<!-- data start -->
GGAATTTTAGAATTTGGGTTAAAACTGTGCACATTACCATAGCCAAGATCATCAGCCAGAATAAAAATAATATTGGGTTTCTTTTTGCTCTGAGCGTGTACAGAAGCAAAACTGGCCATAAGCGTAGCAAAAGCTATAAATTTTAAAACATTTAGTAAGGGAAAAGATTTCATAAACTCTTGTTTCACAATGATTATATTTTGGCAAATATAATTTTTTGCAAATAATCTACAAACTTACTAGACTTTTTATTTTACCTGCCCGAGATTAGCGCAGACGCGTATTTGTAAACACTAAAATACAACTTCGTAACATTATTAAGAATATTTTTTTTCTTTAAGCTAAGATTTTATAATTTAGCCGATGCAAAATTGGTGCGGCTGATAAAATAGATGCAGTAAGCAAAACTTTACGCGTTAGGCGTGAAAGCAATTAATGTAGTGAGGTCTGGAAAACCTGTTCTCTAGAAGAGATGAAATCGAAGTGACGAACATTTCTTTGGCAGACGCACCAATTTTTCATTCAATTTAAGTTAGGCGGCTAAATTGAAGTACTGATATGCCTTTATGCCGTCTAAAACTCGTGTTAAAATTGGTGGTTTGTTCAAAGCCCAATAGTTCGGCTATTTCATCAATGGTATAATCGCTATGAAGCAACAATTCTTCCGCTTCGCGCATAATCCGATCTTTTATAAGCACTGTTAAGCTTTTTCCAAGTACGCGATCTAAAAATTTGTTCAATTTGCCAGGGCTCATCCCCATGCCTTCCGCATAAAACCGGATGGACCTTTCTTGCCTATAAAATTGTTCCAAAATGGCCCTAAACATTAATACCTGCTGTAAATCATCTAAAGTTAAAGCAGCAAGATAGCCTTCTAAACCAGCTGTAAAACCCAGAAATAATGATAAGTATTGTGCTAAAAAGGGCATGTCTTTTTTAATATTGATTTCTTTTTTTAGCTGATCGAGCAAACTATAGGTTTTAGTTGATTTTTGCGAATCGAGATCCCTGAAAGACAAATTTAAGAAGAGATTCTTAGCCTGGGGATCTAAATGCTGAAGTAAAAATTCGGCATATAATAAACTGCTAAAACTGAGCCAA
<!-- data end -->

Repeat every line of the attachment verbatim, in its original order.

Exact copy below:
GGAATTTTAGAATTTGGGTTAAAACTGTGCACATTACCATAGCCAAGATCATCAGCCAGAATAAAAATAATATTGGGTTTCTTTTTGCTCTGAGCGTGTACAGAAGCAAAACTGGCCATAAGCGTAGCAAAAGCTATAAATTTTAAAACATTTAGTAAGGGAAAAGATTTCATAAACTCTTGTTTCACAATGATTATATTTTGGCAAATATAATTTTTTGCAAATAATCTACAAACTTACTAGACTTTTTATTTTACCTGCCCGAGATTAGCGCAGACGCGTATTTGTAAACACTAAAATACAACTTCGTAACATTATTAAGAATATTTTTTTTCTTTAAGCTAAGATTTTATAATTTAGCCGATGCAAAATTGGTGCGGCTGATAAAATAGATGCAGTAAGCAAAACTTTACGCGTTAGGCGTGAAAGCAATTAATGTAGTGAGGTCTGGAAAACCTGTTCTCTAGAAGAGATGAAATCGAAGTGACGAACATTTCTTTGGCAGACGCACCAATTTTTCATTCAATTTAAGTTAGGCGGCTAAATTGAAGTACTGATATGCCTTTATGCCGTCTAAAACTCGTGTTAAAATTGGTGGTTTGTTCAAAGCCCAATAGTTCGGCTATTTCATCAATGGTATAATCGCTATGAAGCAACAATTCTTCCGCTTCGCGCATAATCCGATCTTTTATAAGCACTGTTAAGCTTTTTCCAAGTACGCGATCTAAAAATTTGTTCAATTTGCCAGGGCTCATCCCCATGCCTTCCGCATAAAACCGGATGGACCTTTCTTGCCTATAAAATTGTTCCAAAATGGCCCTAAACATTAATACCTGCTGTAAATCATCTAAAGTTAAAGCAGCAAGATAGCCTTCTAAACCAGCTGTAAAACCCAGAAATAATGATAAGTATTGTGCTAAAAAGGGCATGTCTTTTTTAATATTGATTTCTTTTTTTAGCTGATCGAGCAAACTATAGGTTTTAGTTGATTTTTGCGAATCGAGATCCCTGAAAGACAAATTTAAGAAGAGATTCTTAGCCTGGGGATCTAAATGCTGAAGTAAAAATTCGGCATATAATAAACTGCTAAAACTGAGCCAA